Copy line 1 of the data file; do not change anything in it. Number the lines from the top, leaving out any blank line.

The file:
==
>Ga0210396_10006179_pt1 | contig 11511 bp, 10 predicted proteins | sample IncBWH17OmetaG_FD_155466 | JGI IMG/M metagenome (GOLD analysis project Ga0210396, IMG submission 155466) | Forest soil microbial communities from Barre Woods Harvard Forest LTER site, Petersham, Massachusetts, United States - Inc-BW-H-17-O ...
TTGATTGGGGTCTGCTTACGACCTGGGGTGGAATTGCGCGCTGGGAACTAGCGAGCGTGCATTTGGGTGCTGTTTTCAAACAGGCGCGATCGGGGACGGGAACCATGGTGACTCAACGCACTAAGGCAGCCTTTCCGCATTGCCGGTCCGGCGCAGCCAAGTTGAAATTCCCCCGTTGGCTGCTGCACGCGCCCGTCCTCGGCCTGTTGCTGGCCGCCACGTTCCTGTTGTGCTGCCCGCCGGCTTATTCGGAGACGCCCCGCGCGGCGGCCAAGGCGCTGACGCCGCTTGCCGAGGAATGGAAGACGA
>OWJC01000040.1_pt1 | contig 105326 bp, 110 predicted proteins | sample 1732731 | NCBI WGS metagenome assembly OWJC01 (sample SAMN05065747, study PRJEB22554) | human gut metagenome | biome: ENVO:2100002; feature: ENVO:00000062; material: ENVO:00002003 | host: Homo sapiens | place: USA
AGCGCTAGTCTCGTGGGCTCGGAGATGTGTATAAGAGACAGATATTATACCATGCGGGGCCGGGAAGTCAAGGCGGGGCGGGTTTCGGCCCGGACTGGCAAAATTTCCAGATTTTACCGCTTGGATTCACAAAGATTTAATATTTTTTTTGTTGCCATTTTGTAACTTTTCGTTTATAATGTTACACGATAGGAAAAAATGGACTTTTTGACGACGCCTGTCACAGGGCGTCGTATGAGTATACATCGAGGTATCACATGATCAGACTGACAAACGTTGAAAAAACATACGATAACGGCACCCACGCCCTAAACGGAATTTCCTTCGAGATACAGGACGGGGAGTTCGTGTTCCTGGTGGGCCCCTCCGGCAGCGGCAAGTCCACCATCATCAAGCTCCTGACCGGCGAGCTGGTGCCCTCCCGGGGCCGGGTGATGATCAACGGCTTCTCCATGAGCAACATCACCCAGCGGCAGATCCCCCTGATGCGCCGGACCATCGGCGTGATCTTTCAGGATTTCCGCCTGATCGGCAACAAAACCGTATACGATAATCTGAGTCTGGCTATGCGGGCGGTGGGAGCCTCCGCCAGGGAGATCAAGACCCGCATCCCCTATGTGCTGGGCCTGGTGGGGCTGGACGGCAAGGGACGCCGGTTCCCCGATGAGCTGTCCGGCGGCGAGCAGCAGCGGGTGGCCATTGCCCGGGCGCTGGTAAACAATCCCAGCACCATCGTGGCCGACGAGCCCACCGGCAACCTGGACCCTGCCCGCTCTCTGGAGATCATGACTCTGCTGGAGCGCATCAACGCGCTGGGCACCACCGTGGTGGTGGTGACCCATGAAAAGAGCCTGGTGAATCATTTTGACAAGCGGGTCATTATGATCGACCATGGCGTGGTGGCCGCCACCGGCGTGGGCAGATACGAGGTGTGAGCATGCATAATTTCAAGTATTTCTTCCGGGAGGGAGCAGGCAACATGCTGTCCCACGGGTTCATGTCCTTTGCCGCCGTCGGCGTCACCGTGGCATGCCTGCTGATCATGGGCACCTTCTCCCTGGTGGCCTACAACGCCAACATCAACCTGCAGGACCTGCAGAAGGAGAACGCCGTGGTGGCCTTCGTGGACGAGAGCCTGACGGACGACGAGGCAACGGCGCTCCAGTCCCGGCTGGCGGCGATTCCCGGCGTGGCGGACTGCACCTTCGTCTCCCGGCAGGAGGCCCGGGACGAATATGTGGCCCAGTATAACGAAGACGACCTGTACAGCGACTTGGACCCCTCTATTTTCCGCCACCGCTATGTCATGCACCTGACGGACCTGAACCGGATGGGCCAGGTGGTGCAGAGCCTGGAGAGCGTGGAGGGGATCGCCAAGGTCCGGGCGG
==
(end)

>Ga0210396_10006179_pt1 | contig 11511 bp, 10 predicted proteins | sample IncBWH17OmetaG_FD_155466 | JGI IMG/M metagenome (GOLD analysis project Ga0210396, IMG submission 155466) | Forest soil microbial communities from Barre Woods Harvard Forest LTER site, Petersham, Massachusetts, United States - Inc-BW-H-17-O ...